The participants’ functional images were aligned to their anatomical scan using the white matter segmentation of each image and a boundary-based registration algorithm81, augmented by fieldmap unwarping coefficients. Given the low contrast between gray and white matter in echoplanar scans with fast repetition times, we first aligned functional scans to a single-band fMRI reference image with better contrast. The reference image was acquired using the same scanning parameters, but without multiband acceleration. Functional scans were then warped into MNI152 template space (2.3 mm resolution) in one step using the concatenation of functional-reference, fieldmap unwarping, reference-structural, and structural-MNI152 transforms. Images were spatially smoothed using a 5 mm full-width at half maximum (FWHM) kernel using a nonlinear smoother implemented in FSL SUSAN. Whereas all voxels were spatially smoothed in our whole-brain analyses, our detailed analyses of hippocampal time courses used a 5 mm FWHM smoother within the anatomical mask to reduce partial volume effects (details below). To reduce head motion artifacts, we then conducted an independent component analysis for each run using FSL MELODIC. The spatiotemporal components were then passed to a classification algorithm, ICA-AROMA, validated to identify and remove motion-related artifacts82. Components identified as noise were regressed out of the data using FSL regfilt (nonaggressive regression approach). ICA-AROMA has performed very well in head-to-head comparisons of alternative strategies for reducing head motion artifacts83. We then applied a 0.008 Hz temporal high-pass filter to remove slow-frequency signal changes84; the same filter was applied to all regressors in GLM analyses. Finally, we renormalized each voxel time series to have a mean of 100 to provide similar scaling of voxelwise regression coefficients across runs and participants.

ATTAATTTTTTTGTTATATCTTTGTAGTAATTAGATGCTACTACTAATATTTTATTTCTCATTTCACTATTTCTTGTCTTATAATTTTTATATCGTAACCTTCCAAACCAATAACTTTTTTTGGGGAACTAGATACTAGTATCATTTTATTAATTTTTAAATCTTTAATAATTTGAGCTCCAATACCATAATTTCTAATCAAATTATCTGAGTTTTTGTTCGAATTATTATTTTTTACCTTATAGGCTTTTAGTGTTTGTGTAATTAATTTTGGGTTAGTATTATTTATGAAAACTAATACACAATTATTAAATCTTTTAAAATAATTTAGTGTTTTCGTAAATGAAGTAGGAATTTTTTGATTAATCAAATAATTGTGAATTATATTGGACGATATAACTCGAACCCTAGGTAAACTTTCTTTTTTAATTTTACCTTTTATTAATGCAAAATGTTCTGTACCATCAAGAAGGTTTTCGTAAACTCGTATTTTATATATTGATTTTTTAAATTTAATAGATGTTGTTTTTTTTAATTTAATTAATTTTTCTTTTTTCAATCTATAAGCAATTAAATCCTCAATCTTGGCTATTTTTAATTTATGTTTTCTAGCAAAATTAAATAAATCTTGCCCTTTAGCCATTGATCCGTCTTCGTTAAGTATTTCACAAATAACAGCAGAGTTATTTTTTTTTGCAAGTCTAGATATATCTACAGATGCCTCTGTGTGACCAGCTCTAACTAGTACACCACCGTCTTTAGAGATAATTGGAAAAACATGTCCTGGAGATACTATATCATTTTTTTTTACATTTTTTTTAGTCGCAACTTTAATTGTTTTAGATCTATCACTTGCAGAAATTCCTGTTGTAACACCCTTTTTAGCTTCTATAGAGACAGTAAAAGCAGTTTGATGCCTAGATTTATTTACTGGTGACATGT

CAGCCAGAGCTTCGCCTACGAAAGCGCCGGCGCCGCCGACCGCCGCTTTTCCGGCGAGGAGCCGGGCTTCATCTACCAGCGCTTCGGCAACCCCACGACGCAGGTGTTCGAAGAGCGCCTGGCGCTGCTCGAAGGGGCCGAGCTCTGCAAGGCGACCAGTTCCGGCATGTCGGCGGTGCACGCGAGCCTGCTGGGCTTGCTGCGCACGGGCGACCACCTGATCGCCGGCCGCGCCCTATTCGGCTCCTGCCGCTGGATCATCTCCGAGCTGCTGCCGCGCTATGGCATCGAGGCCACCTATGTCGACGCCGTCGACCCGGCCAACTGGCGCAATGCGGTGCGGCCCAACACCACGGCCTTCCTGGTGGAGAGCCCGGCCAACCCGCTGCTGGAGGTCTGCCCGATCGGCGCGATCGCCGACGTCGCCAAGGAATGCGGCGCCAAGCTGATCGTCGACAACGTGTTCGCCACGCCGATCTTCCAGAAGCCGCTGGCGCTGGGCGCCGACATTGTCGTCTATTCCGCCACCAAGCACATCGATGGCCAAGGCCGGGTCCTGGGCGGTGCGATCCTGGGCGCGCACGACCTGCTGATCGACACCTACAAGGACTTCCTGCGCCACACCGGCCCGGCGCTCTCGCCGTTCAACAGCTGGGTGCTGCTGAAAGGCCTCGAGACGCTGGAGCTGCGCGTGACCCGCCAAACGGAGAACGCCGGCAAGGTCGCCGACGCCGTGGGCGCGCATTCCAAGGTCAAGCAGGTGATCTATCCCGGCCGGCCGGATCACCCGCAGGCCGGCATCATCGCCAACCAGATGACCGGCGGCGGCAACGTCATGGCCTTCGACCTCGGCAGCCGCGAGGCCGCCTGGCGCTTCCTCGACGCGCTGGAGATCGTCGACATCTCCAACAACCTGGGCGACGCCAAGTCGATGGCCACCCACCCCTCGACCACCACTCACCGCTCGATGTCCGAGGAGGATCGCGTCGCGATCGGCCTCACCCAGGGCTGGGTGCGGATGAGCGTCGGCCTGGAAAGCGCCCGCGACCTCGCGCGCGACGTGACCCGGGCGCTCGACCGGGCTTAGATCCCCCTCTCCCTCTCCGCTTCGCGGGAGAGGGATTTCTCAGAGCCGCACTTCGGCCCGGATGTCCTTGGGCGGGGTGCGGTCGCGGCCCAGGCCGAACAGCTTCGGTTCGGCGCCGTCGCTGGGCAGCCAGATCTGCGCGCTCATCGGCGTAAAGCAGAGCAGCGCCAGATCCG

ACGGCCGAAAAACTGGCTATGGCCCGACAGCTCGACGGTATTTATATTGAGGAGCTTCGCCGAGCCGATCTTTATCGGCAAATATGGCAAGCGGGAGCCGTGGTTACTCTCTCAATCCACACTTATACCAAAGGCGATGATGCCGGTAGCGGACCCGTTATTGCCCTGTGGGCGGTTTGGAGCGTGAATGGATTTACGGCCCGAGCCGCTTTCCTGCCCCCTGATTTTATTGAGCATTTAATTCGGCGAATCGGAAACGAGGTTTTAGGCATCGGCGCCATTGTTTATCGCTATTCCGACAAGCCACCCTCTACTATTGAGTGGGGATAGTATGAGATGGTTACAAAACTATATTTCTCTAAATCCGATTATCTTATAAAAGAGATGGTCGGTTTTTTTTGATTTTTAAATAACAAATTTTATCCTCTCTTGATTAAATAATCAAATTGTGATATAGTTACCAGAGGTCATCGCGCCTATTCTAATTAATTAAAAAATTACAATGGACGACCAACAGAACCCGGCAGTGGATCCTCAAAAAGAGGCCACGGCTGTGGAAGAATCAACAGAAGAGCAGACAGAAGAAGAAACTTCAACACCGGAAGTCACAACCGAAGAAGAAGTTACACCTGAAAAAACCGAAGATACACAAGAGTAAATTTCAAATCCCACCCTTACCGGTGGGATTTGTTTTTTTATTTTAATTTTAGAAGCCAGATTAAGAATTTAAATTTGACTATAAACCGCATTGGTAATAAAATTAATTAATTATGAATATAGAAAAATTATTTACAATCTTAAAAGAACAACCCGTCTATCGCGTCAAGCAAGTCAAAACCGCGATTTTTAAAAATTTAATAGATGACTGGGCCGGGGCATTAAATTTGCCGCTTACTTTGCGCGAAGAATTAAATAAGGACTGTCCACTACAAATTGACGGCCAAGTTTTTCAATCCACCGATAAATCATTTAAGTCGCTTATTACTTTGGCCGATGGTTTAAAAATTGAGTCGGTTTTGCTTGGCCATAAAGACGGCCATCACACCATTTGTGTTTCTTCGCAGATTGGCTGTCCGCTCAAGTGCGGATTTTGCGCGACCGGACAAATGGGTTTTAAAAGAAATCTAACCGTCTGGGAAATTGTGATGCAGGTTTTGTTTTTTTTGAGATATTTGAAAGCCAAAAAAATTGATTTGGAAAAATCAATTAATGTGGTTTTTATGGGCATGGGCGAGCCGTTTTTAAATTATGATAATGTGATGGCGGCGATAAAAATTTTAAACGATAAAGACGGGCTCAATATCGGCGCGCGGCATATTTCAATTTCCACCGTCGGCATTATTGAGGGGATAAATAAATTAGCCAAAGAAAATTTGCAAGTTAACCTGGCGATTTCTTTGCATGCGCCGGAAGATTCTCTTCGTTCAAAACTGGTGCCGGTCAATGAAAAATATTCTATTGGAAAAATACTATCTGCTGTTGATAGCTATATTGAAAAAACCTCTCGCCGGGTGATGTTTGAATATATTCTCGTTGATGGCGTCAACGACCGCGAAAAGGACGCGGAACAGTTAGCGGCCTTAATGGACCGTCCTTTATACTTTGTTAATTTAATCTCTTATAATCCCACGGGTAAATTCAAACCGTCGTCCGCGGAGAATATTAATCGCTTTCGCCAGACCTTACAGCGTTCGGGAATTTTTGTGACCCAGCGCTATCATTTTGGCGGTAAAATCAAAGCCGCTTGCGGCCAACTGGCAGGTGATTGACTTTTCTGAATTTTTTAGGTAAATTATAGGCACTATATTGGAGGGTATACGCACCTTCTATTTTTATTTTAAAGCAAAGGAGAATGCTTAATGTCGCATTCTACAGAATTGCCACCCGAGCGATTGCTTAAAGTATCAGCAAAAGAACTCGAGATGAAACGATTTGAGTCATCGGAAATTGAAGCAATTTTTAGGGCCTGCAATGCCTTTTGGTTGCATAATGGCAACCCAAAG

Computational modeling of behavior: general approach

Behavior was fitted with the SCEPTIC RL model35. Building on models of Pavlovian conditioning of Ludvig et al.39, SCEPTIC uses Gaussian TBFs to approximate the time-varying instrumental contingency. Each function has a temporal receptive field with a mean and variance defining its point of maximal sensitivity and the range of times to which it is sensitive. The weights of each TBF are updated according to a delta learning rule. While in temporal difference (TD) models, learning and choice take place on a moment-to-moment basis, humans tend to strategically consider the decision space as a whole37. Accordingly, SCEPTIC applies updates and makes choices at the trial level. Crucially, SCEPTIC maintains action values selectively, allowing for forgetting of action values not selected on the current trial. Selective maintenance facilitates the transition from exploration to exploitation in computational experiments and accounts for uncertainty aversion in humans35.